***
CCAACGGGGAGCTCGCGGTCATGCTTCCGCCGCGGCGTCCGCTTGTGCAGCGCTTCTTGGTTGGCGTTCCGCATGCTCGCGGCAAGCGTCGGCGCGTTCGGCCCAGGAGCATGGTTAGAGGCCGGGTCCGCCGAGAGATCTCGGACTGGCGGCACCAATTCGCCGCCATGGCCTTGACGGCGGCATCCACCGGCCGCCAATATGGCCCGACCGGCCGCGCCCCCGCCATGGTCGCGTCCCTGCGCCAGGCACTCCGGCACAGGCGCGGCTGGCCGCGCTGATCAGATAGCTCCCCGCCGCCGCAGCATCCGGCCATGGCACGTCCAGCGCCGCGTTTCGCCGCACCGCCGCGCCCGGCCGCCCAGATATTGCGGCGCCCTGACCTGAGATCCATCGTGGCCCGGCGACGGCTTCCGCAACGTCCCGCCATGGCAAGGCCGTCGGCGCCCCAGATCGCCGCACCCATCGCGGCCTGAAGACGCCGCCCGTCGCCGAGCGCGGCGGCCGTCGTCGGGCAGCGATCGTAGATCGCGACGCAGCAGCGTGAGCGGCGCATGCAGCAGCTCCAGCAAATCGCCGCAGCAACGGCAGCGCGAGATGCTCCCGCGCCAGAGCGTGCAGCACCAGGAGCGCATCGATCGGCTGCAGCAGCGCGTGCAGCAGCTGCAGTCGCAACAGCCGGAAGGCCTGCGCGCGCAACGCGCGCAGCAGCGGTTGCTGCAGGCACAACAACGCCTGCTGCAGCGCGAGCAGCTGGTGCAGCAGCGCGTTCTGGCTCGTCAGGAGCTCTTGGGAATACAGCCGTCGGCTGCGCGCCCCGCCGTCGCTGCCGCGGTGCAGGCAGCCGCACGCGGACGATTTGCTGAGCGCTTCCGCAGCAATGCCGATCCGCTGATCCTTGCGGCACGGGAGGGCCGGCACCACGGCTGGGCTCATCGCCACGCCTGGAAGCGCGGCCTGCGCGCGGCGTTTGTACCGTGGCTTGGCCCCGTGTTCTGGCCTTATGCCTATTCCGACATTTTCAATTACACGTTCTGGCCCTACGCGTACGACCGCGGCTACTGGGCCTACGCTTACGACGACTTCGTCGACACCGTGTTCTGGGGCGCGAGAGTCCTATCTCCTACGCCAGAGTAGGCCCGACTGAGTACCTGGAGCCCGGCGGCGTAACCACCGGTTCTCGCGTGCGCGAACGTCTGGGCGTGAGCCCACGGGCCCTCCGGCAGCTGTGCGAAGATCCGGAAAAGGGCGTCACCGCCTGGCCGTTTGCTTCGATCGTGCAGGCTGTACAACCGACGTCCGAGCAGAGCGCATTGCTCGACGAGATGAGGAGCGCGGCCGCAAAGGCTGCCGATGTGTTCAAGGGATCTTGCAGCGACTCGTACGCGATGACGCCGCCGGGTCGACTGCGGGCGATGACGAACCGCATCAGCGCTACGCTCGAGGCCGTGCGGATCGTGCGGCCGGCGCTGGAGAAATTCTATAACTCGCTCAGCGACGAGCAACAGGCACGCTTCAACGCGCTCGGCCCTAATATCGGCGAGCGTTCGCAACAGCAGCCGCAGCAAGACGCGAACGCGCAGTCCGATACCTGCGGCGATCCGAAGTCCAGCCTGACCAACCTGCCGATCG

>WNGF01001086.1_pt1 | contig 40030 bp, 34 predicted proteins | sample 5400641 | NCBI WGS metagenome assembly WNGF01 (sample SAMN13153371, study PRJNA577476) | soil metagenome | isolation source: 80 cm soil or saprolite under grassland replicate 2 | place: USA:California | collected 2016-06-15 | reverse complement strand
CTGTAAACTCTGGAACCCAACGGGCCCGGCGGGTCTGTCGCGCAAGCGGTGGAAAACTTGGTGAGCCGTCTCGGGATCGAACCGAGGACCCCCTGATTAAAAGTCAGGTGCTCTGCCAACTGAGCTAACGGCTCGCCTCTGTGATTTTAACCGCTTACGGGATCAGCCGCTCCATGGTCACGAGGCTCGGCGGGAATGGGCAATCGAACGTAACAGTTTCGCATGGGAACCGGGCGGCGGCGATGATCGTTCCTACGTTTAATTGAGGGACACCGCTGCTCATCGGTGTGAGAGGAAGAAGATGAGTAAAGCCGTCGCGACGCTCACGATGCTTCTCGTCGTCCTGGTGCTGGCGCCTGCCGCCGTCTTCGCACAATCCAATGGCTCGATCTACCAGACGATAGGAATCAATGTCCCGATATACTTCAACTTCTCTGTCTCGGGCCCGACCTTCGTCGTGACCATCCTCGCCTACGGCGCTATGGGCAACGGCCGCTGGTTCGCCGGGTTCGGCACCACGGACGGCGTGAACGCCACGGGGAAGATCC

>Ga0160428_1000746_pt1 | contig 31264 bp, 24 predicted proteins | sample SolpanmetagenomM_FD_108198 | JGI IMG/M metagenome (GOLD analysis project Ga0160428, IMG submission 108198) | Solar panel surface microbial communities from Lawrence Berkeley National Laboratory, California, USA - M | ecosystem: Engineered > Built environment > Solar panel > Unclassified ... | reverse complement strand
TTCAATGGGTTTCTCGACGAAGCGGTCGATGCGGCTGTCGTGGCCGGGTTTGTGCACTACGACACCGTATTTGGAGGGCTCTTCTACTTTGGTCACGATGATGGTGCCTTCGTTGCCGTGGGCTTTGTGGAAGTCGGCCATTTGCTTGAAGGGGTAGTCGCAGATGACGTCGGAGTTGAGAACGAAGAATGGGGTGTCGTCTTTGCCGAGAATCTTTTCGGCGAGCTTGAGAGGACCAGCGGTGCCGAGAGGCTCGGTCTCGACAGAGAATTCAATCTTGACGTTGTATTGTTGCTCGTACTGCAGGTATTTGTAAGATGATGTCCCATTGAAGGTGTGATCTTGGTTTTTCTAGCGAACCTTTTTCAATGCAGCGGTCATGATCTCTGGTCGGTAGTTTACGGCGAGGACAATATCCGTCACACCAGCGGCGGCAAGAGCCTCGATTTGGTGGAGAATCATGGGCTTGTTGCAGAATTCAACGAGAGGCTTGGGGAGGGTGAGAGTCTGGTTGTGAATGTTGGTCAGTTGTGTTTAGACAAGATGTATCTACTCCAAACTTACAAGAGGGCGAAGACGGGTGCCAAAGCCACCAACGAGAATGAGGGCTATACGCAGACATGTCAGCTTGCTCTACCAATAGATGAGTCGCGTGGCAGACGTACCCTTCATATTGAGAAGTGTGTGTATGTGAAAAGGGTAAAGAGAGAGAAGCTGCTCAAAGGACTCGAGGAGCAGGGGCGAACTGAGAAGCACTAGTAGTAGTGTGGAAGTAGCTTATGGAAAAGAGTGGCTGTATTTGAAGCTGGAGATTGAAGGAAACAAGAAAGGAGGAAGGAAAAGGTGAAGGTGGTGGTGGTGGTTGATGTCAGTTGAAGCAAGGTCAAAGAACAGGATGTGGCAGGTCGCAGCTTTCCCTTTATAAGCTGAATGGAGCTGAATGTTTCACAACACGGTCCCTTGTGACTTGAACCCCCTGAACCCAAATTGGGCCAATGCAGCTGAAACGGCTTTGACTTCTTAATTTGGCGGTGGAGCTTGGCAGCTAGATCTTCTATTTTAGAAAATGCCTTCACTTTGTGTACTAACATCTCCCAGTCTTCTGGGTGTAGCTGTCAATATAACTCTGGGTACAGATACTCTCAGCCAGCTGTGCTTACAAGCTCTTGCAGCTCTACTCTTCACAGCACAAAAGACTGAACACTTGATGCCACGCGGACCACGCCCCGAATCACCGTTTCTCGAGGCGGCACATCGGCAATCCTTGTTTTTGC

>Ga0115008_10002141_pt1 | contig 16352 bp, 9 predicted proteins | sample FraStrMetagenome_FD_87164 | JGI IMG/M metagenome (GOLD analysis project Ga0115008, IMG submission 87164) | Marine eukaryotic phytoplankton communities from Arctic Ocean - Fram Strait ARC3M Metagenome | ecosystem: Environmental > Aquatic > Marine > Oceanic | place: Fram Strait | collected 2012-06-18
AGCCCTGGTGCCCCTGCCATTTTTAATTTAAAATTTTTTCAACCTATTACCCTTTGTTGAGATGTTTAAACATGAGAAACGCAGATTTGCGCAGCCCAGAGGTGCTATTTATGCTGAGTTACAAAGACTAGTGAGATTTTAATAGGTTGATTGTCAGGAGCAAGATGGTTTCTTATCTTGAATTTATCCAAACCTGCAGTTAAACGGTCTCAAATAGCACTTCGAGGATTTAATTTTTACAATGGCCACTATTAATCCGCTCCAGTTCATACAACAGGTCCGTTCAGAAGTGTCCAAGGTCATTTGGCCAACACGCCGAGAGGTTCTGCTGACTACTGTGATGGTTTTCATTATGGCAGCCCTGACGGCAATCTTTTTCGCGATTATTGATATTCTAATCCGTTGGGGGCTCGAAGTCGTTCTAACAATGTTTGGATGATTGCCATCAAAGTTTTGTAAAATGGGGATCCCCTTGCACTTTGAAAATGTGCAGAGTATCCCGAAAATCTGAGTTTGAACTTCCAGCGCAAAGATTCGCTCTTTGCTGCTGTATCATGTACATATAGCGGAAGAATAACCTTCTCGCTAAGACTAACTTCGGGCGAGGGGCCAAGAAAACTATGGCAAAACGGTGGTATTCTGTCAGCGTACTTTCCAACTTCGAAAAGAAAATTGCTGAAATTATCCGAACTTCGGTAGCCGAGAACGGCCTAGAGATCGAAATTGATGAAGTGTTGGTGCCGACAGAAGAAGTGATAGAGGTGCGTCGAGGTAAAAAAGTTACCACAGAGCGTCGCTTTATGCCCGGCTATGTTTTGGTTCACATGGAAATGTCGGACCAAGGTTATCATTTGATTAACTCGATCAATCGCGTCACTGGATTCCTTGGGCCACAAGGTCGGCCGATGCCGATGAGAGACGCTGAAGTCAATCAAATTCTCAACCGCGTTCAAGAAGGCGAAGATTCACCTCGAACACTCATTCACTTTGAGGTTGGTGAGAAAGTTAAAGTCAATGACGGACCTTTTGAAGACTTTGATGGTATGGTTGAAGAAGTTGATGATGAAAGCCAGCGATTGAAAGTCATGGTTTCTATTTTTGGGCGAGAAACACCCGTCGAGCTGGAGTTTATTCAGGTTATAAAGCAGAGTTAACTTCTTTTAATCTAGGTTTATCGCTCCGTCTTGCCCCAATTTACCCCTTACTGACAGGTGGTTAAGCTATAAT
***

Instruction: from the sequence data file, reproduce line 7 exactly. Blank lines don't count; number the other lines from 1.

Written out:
AGCCCTGGTGCCCCTGCCATTTTTAATTTAAAATTTTTTCAACCTATTACCCTTTGTTGAGATGTTTAAACATGAGAAACGCAGATTTGCGCAGCCCAGAGGTGCTATTTATGCTGAGTTACAAAGACTAGTGAGATTTTAATAGGTTGATTGTCAGGAGCAAGATGGTTTCTTATCTTGAATTTATCCAAACCTGCAGTTAAACGGTCTCAAATAGCACTTCGAGGATTTAATTTTTACAATGGCCACTATTAATCCGCTCCAGTTCATACAACAGGTCCGTTCAGAAGTGTCCAAGGTCATTTGGCCAACACGCCGAGAGGTTCTGCTGACTACTGTGATGGTTTTCATTATGGCAGCCCTGACGGCAATCTTTTTCGCGATTATTGATATTCTAATCCGTTGGGGGCTCGAAGTCGTTCTAACAATGTTTGGATGATTGCCATCAAAGTTTTGTAAAATGGGGATCCCCTTGCACTTTGAAAATGTGCAGAGTATCCCGAAAATCTGAGTTTGAACTTCCAGCGCAAAGATTCGCTCTTTGCTGCTGTATCATGTACATATAGCGGAAGAATAACCTTCTCGCTAAGACTAACTTCGGGCGAGGGGCCAAGAAAACTATGGCAAAACGGTGGTATTCTGTCAGCGTACTTTCCAACTTCGAAAAGAAAATTGCTGAAATTATCCGAACTTCGGTAGCCGAGAACGGCCTAGAGATCGAAATTGATGAAGTGTTGGTGCCGACAGAAGAAGTGATAGAGGTGCGTCGAGGTAAAAAAGTTACCACAGAGCGTCGCTTTATGCCCGGCTATGTTTTGGTTCACATGGAAATGTCGGACCAAGGTTATCATTTGATTAACTCGATCAATCGCGTCACTGGATTCCTTGGGCCACAAGGTCGGCCGATGCCGATGAGAGACGCTGAAGTCAATCAAATTCTCAACCGCGTTCAAGAAGGCGAAGATTCACCTCGAACACTCATTCACTTTGAGGTTGGTGAGAAAGTTAAAGTCAATGACGGACCTTTTGAAGACTTTGATGGTATGGTTGAAGAAGTTGATGATGAAAGCCAGCGATTGAAAGTCATGGTTTCTATTTTTGGGCGAGAAACACCCGTCGAGCTGGAGTTTATTCAGGTTATAAAGCAGAGTTAACTTCTTTTAATCTAGGTTTATCGCTCCGTCTTGCCCCAATTTACCCCTTACTGACAGGTGGTTAAGCTATAAT